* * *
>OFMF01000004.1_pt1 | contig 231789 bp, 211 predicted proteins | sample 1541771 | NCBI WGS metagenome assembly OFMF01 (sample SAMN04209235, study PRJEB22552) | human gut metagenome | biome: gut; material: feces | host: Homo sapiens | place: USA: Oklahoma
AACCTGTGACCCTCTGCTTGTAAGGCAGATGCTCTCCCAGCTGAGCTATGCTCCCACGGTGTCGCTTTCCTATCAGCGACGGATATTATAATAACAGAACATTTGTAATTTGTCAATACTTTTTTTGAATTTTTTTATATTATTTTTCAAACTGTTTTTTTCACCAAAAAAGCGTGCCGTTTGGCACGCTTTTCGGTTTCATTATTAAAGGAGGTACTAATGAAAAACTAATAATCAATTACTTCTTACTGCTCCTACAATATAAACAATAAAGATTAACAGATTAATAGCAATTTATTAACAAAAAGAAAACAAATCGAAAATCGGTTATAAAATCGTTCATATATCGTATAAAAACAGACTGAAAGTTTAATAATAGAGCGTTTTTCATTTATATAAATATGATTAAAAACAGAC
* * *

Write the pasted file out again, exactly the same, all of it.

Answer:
>OFMF01000004.1_pt1 | contig 231789 bp, 211 predicted proteins | sample 1541771 | NCBI WGS metagenome assembly OFMF01 (sample SAMN04209235, study PRJEB22552) | human gut metagenome | biome: gut; material: feces | host: Homo sapiens | place: USA: Oklahoma
AACCTGTGACCCTCTGCTTGTAAGGCAGATGCTCTCCCAGCTGAGCTATGCTCCCACGGTGTCGCTTTCCTATCAGCGACGGATATTATAATAACAGAACATTTGTAATTTGTCAATACTTTTTTTGAATTTTTTTATATTATTTTTCAAACTGTTTTTTTCACCAAAAAAGCGTGCCGTTTGGCACGCTTTTCGGTTTCATTATTAAAGGAGGTACTAATGAAAAACTAATAATCAATTACTTCTTACTGCTCCTACAATATAAACAATAAAGATTAACAGATTAATAGCAATTTATTAACAAAAAGAAAACAAATCGAAAATCGGTTATAAAATCGTTCATATATCGTATAAAAACAGACTGAAAGTTTAATAATAGAGCGTTTTTCATTTATATAAATATGATTAAAAACAGAC